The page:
I Love To Go Crabbing On The Coast

Mississippi’s fertile coastline has bred a community of local and commercial fishermen throughout the Gulf Coast. In particular to the local population, fishing has become a way of life, whether it be driven by sport or provides the sustenance that makes up the Gulf Coast’s rich culinary traditions. One of the richest fisheries in the Gulf Coast is the abundant blue crab populations. The bayous and marshlands create a plentiful breeding ground that replenishes the gulf’s plentiful reserves.

Fisherman holds crab under foot as he fishes from pier along the Mississippi Gulf Coast.
Fisherman holds crab under foot as he fishes from pier along the Mississippi Gulf Coast.

There are a variety of means to catch crab in the gulf. The most traditional and most accessible means for perspective crabbers is the use of net traps. This is generally a somewhat labor- intensive and time- consuming method of crabbing, but this hands-on activity can also be the most rewarding. Along the seawalls, culverts, and tributaries are some of the best locations for the use of nets. These areas are preferred for their shallow waters and access to freshwater marshlands where crabs can feed.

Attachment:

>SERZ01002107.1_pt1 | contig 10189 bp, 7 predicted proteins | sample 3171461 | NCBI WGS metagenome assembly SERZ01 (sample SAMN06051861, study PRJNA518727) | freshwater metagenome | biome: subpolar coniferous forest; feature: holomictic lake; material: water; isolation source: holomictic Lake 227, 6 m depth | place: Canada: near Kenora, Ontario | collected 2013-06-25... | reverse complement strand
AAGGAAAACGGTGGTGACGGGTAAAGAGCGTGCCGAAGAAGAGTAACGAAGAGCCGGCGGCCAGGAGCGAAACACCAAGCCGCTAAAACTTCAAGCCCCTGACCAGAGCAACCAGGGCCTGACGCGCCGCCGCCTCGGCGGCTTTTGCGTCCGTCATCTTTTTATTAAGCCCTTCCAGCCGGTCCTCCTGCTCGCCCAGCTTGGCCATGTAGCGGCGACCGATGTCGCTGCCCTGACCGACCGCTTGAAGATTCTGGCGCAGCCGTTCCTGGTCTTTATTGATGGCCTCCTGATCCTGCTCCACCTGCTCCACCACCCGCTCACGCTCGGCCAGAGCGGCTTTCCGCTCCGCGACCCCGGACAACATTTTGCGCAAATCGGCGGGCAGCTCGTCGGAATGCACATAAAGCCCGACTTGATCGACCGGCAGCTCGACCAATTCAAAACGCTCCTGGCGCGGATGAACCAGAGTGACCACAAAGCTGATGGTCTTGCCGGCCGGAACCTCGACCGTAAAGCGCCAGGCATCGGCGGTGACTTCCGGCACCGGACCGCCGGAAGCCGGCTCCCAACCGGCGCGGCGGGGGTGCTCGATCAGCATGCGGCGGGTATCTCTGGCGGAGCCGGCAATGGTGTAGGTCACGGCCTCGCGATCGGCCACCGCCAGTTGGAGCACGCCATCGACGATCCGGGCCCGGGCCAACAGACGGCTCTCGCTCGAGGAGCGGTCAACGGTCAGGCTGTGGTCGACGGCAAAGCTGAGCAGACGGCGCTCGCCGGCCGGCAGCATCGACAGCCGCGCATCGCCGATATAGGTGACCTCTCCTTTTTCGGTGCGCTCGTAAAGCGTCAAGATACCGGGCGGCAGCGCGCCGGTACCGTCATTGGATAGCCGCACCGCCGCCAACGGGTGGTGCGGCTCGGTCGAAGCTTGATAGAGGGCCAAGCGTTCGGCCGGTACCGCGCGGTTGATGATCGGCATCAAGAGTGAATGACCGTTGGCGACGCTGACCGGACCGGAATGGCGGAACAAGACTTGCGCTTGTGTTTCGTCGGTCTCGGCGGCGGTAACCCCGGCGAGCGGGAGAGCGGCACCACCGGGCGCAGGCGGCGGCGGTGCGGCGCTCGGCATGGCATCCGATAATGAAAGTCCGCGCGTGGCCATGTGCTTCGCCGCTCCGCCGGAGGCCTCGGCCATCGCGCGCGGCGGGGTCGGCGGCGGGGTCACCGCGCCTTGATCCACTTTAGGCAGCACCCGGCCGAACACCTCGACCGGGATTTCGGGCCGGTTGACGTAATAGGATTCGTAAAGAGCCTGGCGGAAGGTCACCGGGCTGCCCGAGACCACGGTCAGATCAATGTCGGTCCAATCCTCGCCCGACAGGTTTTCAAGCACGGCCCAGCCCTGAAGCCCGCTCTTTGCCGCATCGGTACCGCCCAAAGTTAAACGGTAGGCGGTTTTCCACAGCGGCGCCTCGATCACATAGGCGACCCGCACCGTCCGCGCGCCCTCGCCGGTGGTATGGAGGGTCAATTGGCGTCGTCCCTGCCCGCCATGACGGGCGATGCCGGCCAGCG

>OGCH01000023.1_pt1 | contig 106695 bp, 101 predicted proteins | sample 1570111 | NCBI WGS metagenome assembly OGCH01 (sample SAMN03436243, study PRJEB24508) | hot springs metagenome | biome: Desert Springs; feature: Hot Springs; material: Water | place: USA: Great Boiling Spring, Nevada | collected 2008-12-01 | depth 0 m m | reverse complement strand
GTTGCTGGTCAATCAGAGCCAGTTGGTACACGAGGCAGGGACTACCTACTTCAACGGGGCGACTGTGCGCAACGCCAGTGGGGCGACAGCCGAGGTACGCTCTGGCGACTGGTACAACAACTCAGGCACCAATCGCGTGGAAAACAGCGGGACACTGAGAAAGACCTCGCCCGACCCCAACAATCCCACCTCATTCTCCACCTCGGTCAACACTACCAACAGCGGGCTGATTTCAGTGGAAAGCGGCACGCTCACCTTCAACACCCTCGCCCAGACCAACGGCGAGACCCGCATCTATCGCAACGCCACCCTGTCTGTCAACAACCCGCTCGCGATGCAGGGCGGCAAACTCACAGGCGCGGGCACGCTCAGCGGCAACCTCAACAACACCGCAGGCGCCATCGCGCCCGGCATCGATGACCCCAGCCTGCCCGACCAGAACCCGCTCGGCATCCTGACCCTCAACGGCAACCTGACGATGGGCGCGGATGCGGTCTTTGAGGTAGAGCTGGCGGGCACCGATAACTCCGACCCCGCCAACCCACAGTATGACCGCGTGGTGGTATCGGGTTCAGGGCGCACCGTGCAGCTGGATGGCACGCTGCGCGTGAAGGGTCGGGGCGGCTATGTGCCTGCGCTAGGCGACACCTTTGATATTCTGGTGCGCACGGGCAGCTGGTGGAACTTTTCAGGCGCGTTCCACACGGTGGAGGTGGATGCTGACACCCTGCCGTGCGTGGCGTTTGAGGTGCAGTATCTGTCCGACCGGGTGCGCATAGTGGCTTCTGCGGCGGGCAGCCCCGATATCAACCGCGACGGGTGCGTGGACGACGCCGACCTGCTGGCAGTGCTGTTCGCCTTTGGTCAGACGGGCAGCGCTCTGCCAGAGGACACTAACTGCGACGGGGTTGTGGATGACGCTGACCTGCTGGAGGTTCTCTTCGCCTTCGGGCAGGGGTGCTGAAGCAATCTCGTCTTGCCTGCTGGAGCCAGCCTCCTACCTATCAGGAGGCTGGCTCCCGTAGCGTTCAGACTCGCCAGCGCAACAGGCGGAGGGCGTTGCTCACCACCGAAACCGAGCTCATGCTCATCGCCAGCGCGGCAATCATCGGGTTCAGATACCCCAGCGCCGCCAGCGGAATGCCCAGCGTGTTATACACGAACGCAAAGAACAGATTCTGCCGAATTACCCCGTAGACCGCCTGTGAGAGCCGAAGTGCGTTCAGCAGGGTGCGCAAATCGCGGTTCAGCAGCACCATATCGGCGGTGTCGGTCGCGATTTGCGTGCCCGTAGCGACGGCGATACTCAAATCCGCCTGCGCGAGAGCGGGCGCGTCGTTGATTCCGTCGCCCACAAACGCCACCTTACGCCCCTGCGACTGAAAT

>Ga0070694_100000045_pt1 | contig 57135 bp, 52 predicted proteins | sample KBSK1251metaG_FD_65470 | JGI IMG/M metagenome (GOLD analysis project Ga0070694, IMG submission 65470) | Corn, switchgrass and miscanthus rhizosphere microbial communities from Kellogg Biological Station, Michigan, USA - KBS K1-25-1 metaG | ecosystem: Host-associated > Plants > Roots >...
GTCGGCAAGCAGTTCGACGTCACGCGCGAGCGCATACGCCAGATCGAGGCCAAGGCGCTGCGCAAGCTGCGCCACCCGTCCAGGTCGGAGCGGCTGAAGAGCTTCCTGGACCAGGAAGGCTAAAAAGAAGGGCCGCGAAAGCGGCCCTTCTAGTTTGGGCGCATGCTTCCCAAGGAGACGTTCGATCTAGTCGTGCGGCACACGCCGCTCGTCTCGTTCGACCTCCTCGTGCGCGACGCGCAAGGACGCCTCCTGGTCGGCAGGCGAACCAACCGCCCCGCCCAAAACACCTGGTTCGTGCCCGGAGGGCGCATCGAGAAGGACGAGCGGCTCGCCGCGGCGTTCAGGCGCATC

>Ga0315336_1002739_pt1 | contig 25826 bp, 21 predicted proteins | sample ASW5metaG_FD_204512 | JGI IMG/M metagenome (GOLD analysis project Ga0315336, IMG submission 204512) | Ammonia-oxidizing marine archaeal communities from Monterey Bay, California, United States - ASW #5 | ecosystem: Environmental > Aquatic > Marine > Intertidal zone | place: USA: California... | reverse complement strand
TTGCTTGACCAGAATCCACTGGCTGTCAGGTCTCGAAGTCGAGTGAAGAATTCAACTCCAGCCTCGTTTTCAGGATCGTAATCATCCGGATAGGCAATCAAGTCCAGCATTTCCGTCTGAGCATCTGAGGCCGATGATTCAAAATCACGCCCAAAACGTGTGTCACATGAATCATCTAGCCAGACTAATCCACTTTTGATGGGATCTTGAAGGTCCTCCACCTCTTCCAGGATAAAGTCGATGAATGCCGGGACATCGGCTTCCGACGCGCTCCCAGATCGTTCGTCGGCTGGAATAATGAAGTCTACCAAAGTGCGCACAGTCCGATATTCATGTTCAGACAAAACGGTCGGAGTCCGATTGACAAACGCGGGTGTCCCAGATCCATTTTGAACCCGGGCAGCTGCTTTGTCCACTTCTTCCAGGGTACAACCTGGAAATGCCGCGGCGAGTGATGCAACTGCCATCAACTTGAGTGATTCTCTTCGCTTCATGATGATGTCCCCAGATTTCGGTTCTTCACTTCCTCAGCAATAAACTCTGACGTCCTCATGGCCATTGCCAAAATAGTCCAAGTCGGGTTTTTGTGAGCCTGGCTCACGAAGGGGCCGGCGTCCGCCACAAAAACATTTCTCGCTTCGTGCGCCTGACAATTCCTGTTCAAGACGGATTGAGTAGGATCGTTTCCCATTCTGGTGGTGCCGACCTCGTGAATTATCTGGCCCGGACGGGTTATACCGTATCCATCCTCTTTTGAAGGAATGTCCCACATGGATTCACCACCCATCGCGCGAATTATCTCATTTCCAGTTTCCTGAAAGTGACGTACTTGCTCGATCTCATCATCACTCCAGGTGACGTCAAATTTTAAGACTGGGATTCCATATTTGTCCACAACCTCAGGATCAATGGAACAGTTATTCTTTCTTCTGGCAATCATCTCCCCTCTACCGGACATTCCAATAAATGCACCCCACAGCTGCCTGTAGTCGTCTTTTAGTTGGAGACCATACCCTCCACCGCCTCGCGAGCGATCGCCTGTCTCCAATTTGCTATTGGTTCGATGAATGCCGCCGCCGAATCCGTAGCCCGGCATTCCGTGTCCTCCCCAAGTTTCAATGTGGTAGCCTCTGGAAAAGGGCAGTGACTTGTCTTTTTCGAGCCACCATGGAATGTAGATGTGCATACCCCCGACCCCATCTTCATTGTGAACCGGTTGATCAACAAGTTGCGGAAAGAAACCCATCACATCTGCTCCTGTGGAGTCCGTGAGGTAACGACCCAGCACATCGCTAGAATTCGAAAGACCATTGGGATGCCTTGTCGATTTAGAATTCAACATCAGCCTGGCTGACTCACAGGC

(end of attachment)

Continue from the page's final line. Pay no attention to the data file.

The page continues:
Crabs, being scavengers, move back and forth from larger to smaller bodies of water in search of an easy meal. The best bait for this type of fishing involves the use of the necks or backs of poultry. Necks and backs will attract the crab longer as it feeds on the meat in the more boney, difficult sections. These are also very cheap and accessible forms of bait.There is a level of finesse to this form of fishing due to the waters low visibility. With the baits securely fastened in the bottom of the net, drop the net until it lies flat on the bottom. Once you feel the crab taking the bait, carefully pull the line up and extract the crab. The line must be checked periodically for any potential catches. This one at a time strategy that requires time, patience, and is usually best if you bring your fishing pole with you as well. Good luck and watch out for those pinchers.

Comments

comments